The Los Angeles Black Worker Center is planning a series of events Sept. 6-7 designed to shine a spotlight on the job crisis for African American workers in the city.
A Black Worker Congress at Holman United Methodist Church will feature workers, as well as labor and community leaders strategizing on ways to reverse the job crisis in the Black community. The goal is to develop a blueprint to enable people to follow-up.
The congress will be followed by a rally of workers calling for quality jobs and a diverse workforce Sept. 7 from 8:30 a.m.-noon in Leimert Park Village.
The “Ready to Work” rally will kick off the day and will be followed by a health and resource fair. Here individuals can sign up for the Black Workers Center construction registry and talk with employers such as the MTA and Walmart to find out how to get into their job pipeline.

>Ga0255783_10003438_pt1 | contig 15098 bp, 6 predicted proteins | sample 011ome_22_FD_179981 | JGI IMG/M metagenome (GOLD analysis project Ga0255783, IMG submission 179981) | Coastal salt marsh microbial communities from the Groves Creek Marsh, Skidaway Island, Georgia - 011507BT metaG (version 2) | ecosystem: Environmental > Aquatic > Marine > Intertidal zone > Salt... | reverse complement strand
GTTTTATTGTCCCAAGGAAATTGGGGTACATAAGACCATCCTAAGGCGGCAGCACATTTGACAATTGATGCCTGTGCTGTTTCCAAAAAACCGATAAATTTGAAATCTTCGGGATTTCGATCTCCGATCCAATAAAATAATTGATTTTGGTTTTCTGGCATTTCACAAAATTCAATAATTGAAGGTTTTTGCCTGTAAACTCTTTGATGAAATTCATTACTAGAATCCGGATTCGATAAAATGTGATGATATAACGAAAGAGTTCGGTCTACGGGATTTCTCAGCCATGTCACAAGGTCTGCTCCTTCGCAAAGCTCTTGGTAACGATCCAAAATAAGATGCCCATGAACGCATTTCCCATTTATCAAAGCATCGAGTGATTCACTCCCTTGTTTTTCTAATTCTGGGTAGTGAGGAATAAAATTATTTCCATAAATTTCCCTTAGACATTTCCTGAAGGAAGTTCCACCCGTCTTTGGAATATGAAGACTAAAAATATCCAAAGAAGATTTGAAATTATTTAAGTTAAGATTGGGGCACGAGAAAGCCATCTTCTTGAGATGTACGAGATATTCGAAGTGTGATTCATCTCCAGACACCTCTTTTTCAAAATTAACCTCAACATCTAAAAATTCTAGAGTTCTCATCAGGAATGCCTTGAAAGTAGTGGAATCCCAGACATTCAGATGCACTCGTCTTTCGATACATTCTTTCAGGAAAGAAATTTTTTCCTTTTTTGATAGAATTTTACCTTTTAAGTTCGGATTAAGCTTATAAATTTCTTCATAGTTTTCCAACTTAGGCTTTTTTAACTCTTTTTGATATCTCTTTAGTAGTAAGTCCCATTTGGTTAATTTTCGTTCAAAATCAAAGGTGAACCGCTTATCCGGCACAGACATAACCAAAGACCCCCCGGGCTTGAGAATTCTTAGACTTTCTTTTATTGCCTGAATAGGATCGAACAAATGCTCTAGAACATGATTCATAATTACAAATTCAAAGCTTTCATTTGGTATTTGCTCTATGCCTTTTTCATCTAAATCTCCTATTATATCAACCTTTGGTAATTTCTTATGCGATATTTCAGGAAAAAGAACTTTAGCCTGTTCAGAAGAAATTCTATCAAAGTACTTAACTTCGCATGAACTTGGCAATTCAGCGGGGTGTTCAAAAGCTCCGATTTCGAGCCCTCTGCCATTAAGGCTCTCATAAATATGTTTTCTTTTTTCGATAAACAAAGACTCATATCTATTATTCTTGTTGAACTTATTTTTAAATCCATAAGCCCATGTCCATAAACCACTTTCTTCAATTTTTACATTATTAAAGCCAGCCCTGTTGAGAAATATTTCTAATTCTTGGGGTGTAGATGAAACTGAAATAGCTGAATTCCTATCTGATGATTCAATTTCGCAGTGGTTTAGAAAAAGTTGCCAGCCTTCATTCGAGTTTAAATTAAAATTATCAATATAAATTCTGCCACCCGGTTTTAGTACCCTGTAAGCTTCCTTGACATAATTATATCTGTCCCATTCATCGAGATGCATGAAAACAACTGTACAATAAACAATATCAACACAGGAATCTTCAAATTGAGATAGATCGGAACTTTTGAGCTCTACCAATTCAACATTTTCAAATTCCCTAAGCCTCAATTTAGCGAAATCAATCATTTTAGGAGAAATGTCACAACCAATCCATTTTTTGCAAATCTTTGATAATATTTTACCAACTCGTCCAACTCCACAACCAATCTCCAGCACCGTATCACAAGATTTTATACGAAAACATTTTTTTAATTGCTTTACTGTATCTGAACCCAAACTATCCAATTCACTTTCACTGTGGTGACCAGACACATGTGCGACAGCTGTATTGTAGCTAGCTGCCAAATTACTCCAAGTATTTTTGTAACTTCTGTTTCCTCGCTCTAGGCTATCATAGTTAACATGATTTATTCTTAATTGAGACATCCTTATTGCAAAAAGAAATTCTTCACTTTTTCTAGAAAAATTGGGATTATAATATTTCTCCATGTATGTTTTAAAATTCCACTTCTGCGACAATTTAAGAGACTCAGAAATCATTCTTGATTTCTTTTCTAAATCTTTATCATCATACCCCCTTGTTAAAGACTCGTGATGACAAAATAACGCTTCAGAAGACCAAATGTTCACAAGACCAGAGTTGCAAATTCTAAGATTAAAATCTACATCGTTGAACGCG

In addition, the health fair will feature representatives from the St. John Well Child and Family Center providing total health assessments on site and they also will make appointments to see people who require more time and have special needs.
The health professionals will also sign up people for Obamacare or state and local medical programs.
Interested individuals should bring the following to sign up a child or adult:
- Birth certificate, Green Card, U.S. passport or citizenship certificate
- Social Security card (if you have one)
- Paycheck stub, letter from employer or federal income tax forms for proof of income
- Proof of residency (California driver license or utility bill)
- Proof of pregnancy (if pregnant)
At the Black Worker Congress, panel discussions will look at the state and human toll of Black unemployment and underemployment, how to organize a social movement for change and ways to improve anti-discrimination protections in the work place.
Another panel will focus on the best practices for forging labor and community partnerships to create job opportunities for Black workers particularly through public sector construction projects.
For additional information, contact the Black Worker Center at (323) 752-7287.